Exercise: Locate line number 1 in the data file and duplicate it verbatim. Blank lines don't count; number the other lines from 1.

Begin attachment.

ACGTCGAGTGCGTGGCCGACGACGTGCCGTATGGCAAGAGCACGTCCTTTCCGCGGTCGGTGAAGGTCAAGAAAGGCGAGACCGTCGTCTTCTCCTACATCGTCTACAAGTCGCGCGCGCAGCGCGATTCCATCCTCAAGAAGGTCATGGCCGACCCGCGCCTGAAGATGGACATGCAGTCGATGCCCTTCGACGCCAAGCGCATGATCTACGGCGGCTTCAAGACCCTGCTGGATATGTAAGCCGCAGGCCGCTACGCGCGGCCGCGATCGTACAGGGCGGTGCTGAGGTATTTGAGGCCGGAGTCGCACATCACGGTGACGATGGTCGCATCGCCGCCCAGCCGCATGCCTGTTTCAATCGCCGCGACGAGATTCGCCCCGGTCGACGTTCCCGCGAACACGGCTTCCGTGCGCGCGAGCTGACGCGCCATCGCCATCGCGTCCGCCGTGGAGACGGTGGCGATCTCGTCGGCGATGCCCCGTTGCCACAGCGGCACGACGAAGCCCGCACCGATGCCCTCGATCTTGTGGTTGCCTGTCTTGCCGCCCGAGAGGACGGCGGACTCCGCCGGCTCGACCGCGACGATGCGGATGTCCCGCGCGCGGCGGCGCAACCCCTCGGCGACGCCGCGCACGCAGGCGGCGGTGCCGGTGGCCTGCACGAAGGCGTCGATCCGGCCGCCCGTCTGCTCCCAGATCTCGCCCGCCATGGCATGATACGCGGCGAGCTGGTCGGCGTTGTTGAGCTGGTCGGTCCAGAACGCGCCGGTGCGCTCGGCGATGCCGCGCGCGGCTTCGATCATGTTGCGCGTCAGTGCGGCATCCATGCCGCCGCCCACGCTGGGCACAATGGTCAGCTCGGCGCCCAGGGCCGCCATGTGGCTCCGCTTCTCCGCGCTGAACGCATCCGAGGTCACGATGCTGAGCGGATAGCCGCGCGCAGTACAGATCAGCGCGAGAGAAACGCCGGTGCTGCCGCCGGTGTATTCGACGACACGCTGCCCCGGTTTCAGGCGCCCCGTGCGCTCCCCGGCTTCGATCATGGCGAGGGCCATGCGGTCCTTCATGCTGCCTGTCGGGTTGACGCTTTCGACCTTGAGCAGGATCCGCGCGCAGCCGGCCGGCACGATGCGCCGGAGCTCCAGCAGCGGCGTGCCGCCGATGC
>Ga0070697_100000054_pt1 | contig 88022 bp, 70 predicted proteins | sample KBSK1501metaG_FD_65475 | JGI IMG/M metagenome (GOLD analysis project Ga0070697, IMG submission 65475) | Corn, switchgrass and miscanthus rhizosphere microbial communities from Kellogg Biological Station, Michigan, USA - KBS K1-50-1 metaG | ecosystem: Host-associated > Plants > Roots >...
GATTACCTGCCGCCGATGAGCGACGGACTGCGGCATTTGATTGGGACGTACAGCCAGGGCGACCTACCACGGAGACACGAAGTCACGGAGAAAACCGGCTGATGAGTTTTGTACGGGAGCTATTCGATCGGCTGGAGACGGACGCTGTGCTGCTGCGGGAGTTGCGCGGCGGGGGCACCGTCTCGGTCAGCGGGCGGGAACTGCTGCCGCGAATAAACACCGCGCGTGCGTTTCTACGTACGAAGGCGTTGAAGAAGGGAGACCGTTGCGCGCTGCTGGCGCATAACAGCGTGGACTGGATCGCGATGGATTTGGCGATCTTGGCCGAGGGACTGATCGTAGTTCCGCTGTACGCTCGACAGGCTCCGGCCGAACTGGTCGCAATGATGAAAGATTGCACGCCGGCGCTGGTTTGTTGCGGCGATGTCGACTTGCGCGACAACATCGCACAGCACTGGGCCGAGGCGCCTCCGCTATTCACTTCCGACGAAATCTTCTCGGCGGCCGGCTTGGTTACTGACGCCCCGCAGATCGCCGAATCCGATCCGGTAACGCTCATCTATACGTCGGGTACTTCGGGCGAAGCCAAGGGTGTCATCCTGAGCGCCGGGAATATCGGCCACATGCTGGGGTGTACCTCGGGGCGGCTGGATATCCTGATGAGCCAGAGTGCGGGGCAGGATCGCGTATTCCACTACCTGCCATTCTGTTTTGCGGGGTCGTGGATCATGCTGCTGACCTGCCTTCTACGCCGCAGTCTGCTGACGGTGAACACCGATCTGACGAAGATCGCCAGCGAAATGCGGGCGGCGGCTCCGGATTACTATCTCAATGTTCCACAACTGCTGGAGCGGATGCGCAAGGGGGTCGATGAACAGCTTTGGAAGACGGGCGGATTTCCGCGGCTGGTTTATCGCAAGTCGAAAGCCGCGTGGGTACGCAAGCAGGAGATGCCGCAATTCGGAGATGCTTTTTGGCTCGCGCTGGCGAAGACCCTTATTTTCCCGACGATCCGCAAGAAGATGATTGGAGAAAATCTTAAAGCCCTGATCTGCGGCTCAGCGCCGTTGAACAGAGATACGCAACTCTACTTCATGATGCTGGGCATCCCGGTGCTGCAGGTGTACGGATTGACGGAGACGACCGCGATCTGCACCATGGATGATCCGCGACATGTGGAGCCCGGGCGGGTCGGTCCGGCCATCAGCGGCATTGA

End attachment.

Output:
ACGTCGAGTGCGTGGCCGACGACGTGCCGTATGGCAAGAGCACGTCCTTTCCGCGGTCGGTGAAGGTCAAGAAAGGCGAGACCGTCGTCTTCTCCTACATCGTCTACAAGTCGCGCGCGCAGCGCGATTCCATCCTCAAGAAGGTCATGGCCGACCCGCGCCTGAAGATGGACATGCAGTCGATGCCCTTCGACGCCAAGCGCATGATCTACGGCGGCTTCAAGACCCTGCTGGATATGTAAGCCGCAGGCCGCTACGCGCGGCCGCGATCGTACAGGGCGGTGCTGAGGTATTTGAGGCCGGAGTCGCACATCACGGTGACGATGGTCGCATCGCCGCCCAGCCGCATGCCTGTTTCAATCGCCGCGACGAGATTCGCCCCGGTCGACGTTCCCGCGAACACGGCTTCCGTGCGCGCGAGCTGACGCGCCATCGCCATCGCGTCCGCCGTGGAGACGGTGGCGATCTCGTCGGCGATGCCCCGTTGCCACAGCGGCACGACGAAGCCCGCACCGATGCCCTCGATCTTGTGGTTGCCTGTCTTGCCGCCCGAGAGGACGGCGGACTCCGCCGGCTCGACCGCGACGATGCGGATGTCCCGCGCGCGGCGGCGCAACCCCTCGGCGACGCCGCGCACGCAGGCGGCGGTGCCGGTGGCCTGCACGAAGGCGTCGATCCGGCCGCCCGTCTGCTCCCAGATCTCGCCCGCCATGGCATGATACGCGGCGAGCTGGTCGGCGTTGTTGAGCTGGTCGGTCCAGAACGCGCCGGTGCGCTCGGCGATGCCGCGCGCGGCTTCGATCATGTTGCGCGTCAGTGCGGCATCCATGCCGCCGCCCACGCTGGGCACAATGGTCAGCTCGGCGCCCAGGGCCGCCATGTGGCTCCGCTTCTCCGCGCTGAACGCATCCGAGGTCACGATGCTGAGCGGATAGCCGCGCGCAGTACAGATCAGCGCGAGAGAAACGCCGGTGCTGCCGCCGGTGTATTCGACGACACGCTGCCCCGGTTTCAGGCGCCCCGTGCGCTCCCCGGCTTCGATCATGGCGAGGGCCATGCGGTCCTTCATGCTGCCTGTCGGGTTGACGCTTTCGACCTTGAGCAGGATCCGCGCGCAGCCGGCCGGCACGATGCGCCGGAGCTCCAGCAGCGGCGTGCCGCCGATGC